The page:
An evening at the Irish Cultural Centre in Paris will provide lots of insights on Northern Ireland, a nation with a still fluctuating identity and status 101 years after its creation. Activist art, thought and song will all combine on 8 June.
The Government of Ireland Act that came into force on 3 May 1921, led to the end of the Irish War of Independence and divided the island into an partially autonomous south and six counties in the north east which remained in the United Kingdom.
The Irish Cultural Centre will host the launch of collection of 12 essays reflecting on Partition, Impermanence. Three of the authors will be there to discuss a country which is again in a political crisis over the post-Brexit Northern Ireland protocol, which effectively applies completely different rules to the Northern Ireland than the U.K., because of its land border with the Irish Republic, still an E.U. member. The Nationalist party Sinn Féin won a majority of seats in the Northern Ireland Assembly, its devolved government, in elections in May, but the Assembly has not been able to meet because the Democratic Unionist Party, which legal has to share power with Sinn Féin, is refusing to participate until the Northern Ireland protocol is resolved.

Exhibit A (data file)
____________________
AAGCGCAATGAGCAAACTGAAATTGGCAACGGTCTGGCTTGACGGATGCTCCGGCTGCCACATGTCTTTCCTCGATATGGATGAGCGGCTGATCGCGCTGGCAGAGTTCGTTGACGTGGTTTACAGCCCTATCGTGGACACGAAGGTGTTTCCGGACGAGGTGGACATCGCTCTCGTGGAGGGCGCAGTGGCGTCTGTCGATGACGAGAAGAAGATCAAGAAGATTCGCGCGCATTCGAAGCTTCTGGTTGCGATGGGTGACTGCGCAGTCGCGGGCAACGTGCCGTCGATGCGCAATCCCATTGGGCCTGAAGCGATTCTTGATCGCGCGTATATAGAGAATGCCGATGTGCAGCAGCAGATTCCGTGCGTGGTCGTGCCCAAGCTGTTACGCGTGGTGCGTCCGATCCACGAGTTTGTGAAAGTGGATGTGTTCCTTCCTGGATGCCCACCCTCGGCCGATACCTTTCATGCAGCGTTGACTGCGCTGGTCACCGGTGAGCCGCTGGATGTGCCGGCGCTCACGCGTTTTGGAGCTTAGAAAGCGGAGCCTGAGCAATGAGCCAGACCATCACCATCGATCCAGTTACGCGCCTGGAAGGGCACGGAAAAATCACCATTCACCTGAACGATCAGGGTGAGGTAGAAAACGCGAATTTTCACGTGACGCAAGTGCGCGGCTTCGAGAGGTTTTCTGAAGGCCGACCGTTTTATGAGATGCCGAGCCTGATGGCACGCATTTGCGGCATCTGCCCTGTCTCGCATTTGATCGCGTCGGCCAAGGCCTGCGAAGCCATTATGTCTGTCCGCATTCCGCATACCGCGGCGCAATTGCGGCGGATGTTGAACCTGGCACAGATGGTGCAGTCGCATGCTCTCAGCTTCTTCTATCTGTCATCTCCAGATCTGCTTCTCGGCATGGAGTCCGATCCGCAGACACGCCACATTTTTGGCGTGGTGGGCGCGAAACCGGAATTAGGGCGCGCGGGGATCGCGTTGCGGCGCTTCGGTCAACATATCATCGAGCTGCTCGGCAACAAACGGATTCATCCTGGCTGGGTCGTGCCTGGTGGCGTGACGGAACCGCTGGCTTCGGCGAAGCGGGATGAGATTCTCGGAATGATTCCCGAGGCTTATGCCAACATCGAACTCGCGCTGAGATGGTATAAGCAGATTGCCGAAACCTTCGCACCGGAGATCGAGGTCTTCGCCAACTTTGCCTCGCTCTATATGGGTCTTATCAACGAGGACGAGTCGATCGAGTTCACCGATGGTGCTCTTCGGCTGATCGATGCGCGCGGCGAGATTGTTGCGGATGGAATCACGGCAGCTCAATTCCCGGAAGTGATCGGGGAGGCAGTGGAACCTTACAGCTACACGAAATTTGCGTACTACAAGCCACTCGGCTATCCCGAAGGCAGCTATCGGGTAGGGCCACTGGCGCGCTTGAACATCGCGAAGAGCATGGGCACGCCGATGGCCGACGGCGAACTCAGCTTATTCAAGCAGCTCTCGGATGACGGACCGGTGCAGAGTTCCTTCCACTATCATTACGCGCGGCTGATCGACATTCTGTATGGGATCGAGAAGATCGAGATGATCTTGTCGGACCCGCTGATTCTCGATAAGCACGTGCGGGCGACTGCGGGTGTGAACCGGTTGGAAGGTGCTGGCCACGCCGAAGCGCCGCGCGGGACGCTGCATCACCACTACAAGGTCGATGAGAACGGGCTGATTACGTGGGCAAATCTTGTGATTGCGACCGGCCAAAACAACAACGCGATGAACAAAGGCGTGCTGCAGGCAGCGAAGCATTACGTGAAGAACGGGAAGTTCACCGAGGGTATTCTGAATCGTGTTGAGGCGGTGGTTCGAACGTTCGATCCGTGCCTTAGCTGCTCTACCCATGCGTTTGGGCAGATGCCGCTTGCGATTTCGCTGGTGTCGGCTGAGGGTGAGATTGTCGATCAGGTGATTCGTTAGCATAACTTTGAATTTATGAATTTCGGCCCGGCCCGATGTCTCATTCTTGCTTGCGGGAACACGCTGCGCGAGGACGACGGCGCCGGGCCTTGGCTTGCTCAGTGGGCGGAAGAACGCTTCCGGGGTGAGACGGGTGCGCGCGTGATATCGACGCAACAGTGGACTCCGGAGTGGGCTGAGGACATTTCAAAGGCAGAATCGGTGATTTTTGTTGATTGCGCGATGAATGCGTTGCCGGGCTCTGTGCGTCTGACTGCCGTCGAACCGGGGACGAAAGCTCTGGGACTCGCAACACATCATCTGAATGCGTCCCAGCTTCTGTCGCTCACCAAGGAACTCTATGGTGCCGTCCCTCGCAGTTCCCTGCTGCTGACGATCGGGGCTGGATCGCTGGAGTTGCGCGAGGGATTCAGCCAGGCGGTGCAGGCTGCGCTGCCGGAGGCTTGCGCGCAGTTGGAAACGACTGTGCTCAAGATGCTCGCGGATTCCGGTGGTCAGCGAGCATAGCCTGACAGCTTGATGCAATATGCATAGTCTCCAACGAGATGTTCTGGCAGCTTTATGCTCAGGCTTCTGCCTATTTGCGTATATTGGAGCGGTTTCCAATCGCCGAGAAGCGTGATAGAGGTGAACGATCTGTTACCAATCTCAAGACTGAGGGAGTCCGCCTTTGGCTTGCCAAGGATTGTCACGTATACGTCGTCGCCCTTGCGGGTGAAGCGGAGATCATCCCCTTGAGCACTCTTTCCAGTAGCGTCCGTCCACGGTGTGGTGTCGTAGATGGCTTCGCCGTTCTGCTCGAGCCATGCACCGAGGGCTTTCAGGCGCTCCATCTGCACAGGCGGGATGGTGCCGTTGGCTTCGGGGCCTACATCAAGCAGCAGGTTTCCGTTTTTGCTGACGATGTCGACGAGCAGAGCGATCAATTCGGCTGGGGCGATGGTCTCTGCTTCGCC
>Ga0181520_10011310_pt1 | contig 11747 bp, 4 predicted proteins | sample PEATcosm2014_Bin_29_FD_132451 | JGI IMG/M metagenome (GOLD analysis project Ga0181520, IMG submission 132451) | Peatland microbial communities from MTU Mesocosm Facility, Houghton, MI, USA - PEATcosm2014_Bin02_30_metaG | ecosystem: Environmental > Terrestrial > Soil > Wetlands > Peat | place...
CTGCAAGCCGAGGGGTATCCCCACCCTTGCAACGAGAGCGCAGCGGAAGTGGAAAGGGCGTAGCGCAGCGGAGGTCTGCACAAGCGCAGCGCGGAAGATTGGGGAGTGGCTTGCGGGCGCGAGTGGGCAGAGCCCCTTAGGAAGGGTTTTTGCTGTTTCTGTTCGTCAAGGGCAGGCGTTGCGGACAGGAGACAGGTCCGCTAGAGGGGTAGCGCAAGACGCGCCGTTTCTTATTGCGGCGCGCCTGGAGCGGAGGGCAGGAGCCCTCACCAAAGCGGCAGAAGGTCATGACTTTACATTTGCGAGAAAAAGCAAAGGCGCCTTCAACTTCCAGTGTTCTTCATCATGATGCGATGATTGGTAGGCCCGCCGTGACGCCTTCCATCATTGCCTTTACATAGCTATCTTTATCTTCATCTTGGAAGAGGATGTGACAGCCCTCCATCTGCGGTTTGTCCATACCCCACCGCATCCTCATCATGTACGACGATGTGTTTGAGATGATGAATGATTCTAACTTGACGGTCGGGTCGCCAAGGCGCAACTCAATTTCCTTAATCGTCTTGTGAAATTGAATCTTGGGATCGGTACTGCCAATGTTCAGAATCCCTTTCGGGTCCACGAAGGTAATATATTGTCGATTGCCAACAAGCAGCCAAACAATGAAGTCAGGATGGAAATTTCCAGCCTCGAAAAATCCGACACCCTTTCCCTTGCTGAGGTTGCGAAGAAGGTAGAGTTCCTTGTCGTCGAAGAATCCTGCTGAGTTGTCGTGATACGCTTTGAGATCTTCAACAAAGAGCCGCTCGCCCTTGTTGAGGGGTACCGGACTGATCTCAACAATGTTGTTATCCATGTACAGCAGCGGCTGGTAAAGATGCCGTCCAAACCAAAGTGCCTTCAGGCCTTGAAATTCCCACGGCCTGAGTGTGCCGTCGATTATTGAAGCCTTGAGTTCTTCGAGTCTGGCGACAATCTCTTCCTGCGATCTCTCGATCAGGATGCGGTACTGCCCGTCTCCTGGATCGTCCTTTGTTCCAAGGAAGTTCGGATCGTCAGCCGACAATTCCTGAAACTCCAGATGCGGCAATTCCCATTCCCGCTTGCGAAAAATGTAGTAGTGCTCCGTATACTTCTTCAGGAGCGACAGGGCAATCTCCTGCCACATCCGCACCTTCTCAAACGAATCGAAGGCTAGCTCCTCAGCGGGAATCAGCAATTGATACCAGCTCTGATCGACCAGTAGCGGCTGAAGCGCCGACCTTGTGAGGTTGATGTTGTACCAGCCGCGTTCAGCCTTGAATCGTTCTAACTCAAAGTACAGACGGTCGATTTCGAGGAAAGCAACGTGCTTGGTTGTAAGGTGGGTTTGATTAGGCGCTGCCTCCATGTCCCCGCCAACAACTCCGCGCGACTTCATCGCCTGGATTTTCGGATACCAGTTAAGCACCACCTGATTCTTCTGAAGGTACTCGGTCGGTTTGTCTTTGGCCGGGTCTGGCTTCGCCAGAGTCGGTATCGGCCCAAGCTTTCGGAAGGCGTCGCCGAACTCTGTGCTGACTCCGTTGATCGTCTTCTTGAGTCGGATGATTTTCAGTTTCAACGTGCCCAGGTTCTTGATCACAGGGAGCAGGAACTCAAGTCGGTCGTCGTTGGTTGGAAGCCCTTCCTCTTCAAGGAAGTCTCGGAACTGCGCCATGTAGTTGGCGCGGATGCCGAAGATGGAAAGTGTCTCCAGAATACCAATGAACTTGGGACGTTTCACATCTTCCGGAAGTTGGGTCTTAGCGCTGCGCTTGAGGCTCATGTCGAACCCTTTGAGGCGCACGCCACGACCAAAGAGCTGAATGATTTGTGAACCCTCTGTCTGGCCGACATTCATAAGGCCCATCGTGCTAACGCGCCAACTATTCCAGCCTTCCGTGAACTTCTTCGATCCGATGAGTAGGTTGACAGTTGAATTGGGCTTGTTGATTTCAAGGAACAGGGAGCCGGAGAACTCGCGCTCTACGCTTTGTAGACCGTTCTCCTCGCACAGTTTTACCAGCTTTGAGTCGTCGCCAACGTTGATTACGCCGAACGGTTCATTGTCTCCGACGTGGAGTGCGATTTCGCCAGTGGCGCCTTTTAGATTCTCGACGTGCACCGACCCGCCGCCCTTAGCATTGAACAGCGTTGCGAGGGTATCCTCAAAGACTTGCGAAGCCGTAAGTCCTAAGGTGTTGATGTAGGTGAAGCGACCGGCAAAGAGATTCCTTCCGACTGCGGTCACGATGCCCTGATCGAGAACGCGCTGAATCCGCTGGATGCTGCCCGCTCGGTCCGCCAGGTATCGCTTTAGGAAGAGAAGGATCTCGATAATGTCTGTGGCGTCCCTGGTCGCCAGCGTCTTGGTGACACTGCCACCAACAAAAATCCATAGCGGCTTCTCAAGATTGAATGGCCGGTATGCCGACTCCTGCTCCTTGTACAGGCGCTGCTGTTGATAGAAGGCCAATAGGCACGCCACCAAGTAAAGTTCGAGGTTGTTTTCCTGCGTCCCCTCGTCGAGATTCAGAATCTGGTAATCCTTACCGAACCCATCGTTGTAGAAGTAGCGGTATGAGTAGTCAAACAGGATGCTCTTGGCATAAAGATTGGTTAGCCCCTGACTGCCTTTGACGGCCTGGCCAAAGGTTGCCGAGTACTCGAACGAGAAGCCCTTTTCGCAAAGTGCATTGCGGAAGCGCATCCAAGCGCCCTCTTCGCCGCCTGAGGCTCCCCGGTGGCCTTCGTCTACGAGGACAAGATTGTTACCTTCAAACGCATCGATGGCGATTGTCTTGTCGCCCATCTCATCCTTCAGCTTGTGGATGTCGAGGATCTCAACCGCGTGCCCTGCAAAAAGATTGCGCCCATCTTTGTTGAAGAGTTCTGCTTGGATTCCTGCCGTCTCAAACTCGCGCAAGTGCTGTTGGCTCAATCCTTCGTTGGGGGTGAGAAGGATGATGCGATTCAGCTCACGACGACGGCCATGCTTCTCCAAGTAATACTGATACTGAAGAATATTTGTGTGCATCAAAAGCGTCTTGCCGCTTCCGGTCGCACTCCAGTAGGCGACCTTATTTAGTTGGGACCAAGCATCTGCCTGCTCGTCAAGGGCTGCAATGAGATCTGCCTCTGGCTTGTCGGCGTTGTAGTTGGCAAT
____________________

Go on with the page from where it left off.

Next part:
The Spotlight on Northern Ireland evening also includes a discussion with two members of the Belfast's Array art collective, which won the 2021 Turner prize for its activist art, which frequently includes banners, costumes and protests.
And the evening will round off with a concert by folk singer Dani Larkin.
Spotlight on Northern Ireland
Irish Cultural Centre, Paris
Wednesday 8 June, 6.30 p.m.
Free but reservation recommended
National Museums NI
Tourism Northern Ireland
> The Easter Rising, Dublin 1916
> 100 Years Ago: Northern Ireland Came into Existence
> Colum McCann: Literature and Music
Tag(s) : "activism" "anniversary" "art" "border" "Brexit" "commemoration" "history" "Irish cultural centre" "Irish history" "music" "Northern Ireland" "Turner Prize" "UK" "UK politics"